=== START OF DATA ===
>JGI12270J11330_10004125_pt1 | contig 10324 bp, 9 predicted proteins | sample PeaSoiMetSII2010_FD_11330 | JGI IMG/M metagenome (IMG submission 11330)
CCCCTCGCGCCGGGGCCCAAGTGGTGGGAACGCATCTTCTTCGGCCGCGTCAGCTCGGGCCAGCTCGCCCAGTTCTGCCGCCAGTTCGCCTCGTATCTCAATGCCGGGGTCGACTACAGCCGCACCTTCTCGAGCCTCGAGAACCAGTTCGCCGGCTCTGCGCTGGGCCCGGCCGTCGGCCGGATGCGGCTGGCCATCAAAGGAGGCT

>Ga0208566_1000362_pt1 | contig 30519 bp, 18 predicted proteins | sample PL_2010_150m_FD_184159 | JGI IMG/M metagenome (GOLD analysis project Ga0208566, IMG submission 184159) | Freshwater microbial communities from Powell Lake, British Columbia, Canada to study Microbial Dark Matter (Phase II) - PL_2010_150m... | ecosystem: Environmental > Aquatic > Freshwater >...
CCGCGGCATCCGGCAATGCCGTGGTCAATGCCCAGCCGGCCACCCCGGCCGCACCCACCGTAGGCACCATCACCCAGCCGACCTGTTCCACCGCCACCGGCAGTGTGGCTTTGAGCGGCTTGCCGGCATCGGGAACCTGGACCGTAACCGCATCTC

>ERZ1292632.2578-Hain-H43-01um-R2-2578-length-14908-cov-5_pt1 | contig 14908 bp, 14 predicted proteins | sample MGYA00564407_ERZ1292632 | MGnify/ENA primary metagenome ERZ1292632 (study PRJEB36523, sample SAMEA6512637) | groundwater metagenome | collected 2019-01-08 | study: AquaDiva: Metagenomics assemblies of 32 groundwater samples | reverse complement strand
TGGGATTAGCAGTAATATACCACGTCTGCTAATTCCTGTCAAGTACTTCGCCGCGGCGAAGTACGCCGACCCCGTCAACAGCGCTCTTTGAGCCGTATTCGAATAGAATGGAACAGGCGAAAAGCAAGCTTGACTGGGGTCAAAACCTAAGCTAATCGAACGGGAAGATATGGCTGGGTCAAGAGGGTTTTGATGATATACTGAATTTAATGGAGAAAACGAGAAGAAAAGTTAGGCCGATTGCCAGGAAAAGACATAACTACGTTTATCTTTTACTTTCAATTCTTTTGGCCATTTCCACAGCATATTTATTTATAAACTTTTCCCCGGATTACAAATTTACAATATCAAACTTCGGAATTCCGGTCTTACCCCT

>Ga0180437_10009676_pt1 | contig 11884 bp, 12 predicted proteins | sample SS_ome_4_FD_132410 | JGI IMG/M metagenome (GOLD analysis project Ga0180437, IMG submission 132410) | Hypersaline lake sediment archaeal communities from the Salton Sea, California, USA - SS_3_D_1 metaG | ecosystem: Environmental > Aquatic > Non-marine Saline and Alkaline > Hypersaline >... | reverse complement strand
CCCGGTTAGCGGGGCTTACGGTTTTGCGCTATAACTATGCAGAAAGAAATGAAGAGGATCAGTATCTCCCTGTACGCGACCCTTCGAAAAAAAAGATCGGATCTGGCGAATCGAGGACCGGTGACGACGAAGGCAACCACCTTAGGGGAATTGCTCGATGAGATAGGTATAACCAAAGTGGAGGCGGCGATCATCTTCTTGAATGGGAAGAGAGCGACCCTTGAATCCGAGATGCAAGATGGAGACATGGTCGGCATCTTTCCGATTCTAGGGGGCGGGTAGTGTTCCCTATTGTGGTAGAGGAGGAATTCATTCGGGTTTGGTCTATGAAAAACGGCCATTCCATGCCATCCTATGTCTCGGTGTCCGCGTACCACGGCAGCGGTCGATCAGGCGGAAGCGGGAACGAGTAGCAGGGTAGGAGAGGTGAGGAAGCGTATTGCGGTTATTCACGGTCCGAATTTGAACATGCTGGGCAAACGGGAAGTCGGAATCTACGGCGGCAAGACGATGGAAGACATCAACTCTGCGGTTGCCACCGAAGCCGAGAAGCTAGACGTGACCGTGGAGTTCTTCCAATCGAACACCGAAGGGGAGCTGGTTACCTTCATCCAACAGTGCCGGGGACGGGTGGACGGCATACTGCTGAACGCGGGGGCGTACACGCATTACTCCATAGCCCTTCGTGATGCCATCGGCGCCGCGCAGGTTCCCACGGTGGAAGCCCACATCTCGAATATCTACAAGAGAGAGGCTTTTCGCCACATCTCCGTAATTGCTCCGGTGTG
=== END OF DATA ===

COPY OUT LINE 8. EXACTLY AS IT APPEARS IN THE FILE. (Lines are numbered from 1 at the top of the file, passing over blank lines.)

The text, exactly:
CCCGGTTAGCGGGGCTTACGGTTTTGCGCTATAACTATGCAGAAAGAAATGAAGAGGATCAGTATCTCCCTGTACGCGACCCTTCGAAAAAAAAGATCGGATCTGGCGAATCGAGGACCGGTGACGACGAAGGCAACCACCTTAGGGGAATTGCTCGATGAGATAGGTATAACCAAAGTGGAGGCGGCGATCATCTTCTTGAATGGGAAGAGAGCGACCCTTGAATCCGAGATGCAAGATGGAGACATGGTCGGCATCTTTCCGATTCTAGGGGGCGGGTAGTGTTCCCTATTGTGGTAGAGGAGGAATTCATTCGGGTTTGGTCTATGAAAAACGGCCATTCCATGCCATCCTATGTCTCGGTGTCCGCGTACCACGGCAGCGGTCGATCAGGCGGAAGCGGGAACGAGTAGCAGGGTAGGAGAGGTGAGGAAGCGTATTGCGGTTATTCACGGTCCGAATTTGAACATGCTGGGCAAACGGGAAGTCGGAATCTACGGCGGCAAGACGATGGAAGACATCAACTCTGCGGTTGCCACCGAAGCCGAGAAGCTAGACGTGACCGTGGAGTTCTTCCAATCGAACACCGAAGGGGAGCTGGTTACCTTCATCCAACAGTGCCGGGGACGGGTGGACGGCATACTGCTGAACGCGGGGGCGTACACGCATTACTCCATAGCCCTTCGTGATGCCATCGGCGCCGCGCAGGTTCCCACGGTGGAAGCCCACATCTCGAATATCTACAAGAGAGAGGCTTTTCGCCACATCTCCGTAATTGCTCCGGTGTG